Spatial Radiation Dose Influence on Xerostomia Recovery and Its Comparison to Acute Incidence in Patients With Head and Neck Cancer

Yue Guo, Wei Jiang, Pranav Lakshminarayanan, Peijin Han, Zhi Cheng, Michael Bowers, Xuan Hui, Ilya Shpitser, Sauleh Siddiqui, Russell H. Taylor, Harry Quon, Todd McNutt

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Abstract

Purpose: Radiation-induced xerostomia is one of the most prevalent symptoms during and after head and neck cancer radiation therapy (RT). We aimed to discover the spatial radiation dose-based (voxel dose) importance pattern in the major salivary glands in relation to the recovery of xerostomia 18 months after RT, and to compare the recovery voxel dose importance pattern to the acute incidence (injury) pattern. Methods and Materials: This study included all patients within our database with xerostomia outcomes after completion of curative intensity modulated RT. Common Terminology Criteria for Adverse Events xerostomia grade was used to define recovered versus nonrecovered group at baseline, between end of treatment and 18 months post-RT, and beyond 18 months, respectively. Ridge logistic regression was performed to predict the probability of xerostomia recovery. Voxel doses within geometrically defined parotid glands (PG) and submandibular glands (SMG), demographic characteristics, and clinical factors were included in the algorithm. We plotted the normalized learned weights on the 3-dimensional PG and SMG structures to visualize the voxel dose importance for predicting xerostomia recovery. Results: A total of 146 head and neck cancer patients from 2008 to 2016 were identified. The superior region of the ipsilateral and contralateral PG was the most influencial for xerostomia recovery. The area under the receiver operating characteristic curve evaluated using 10-fold cross-validation for ridge logistic regression was 0.68 ± 0.07. Compared with injury, the recovery voxel dose importance pattern was more symmetrical and was influenced by lower dose voxels. Conclusions: The superior portion of the 2 PGs (low dose region) are the most influential on xerostomia recovery and seem to be equal in their contribution. The dissimilarity of the influence pattern between injury and recovery suggests different underlying mechanisms. The importance pattern identified by spatial radiation dose and machine learning methods can improve our understanding of normal tissue toxicities in RT. Further external validation is warranted.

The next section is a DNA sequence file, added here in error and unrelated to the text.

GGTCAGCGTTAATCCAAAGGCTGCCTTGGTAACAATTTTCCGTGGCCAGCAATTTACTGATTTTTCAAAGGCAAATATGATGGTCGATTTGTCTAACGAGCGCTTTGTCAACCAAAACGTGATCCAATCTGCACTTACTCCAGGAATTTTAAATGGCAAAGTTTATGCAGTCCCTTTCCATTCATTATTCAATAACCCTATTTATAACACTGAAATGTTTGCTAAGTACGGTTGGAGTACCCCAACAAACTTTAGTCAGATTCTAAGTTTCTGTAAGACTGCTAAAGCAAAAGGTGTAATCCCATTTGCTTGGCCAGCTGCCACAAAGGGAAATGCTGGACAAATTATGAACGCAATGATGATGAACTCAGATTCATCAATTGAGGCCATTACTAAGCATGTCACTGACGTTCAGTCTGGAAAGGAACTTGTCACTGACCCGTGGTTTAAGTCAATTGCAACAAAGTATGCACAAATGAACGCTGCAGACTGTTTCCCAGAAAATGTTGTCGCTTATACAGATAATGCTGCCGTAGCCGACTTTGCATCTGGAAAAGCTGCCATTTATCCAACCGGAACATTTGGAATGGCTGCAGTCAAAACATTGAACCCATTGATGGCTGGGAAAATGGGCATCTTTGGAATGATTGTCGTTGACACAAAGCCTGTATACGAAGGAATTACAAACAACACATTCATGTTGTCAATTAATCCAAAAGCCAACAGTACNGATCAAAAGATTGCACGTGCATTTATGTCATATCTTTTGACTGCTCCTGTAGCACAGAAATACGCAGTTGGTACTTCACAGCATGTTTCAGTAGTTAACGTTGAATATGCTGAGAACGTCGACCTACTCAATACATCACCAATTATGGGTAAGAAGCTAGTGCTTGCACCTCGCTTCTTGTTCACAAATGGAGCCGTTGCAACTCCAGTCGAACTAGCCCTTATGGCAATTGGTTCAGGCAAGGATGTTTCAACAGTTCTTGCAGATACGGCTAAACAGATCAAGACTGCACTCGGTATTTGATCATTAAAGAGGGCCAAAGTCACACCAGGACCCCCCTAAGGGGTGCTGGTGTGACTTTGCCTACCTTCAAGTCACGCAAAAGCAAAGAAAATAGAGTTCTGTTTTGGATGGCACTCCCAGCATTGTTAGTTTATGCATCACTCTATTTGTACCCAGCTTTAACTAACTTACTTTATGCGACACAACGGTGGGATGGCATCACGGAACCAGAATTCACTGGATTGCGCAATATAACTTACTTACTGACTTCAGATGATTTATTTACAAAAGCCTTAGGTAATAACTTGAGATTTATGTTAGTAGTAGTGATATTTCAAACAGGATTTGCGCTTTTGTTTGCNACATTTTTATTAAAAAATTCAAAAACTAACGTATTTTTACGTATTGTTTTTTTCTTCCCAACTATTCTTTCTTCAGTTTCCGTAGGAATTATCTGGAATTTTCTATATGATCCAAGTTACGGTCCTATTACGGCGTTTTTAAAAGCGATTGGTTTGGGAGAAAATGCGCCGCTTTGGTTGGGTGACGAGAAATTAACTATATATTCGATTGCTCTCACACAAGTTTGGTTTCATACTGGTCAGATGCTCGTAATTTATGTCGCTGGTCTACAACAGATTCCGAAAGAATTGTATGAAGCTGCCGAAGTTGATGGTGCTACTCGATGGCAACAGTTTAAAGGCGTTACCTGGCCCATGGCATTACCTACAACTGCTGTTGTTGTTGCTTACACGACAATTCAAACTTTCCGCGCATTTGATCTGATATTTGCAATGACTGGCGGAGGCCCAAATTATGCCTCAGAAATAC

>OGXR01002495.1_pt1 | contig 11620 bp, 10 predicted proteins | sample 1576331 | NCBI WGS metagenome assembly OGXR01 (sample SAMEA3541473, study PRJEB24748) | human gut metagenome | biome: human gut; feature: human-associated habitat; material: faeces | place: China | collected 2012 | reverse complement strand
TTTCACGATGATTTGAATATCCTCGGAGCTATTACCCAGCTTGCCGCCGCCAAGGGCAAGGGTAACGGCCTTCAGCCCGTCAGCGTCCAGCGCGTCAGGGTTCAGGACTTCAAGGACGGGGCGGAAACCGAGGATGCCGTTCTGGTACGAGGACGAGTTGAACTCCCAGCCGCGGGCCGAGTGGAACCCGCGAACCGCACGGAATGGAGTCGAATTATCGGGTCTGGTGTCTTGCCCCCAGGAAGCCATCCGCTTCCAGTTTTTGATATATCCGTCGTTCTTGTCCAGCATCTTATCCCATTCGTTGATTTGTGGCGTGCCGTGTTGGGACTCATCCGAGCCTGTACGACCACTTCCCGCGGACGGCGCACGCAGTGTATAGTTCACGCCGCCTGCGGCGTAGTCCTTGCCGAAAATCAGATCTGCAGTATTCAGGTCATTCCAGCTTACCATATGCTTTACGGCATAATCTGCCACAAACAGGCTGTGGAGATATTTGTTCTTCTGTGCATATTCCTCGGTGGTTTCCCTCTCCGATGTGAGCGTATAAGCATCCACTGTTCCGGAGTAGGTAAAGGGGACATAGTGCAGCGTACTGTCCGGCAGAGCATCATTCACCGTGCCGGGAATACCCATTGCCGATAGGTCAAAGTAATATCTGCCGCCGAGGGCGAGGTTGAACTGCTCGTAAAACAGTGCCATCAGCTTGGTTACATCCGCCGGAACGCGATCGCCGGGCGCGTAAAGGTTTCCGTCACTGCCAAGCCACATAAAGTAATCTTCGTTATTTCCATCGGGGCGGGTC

Original languageEnglish (US)
JournalAdvances in Radiation Oncology
DOIs
StateAccepted/In press - Jan 1 2019

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ASJC Scopus subject areas

  • Oncology
  • Radiology Nuclear Medicine and imaging

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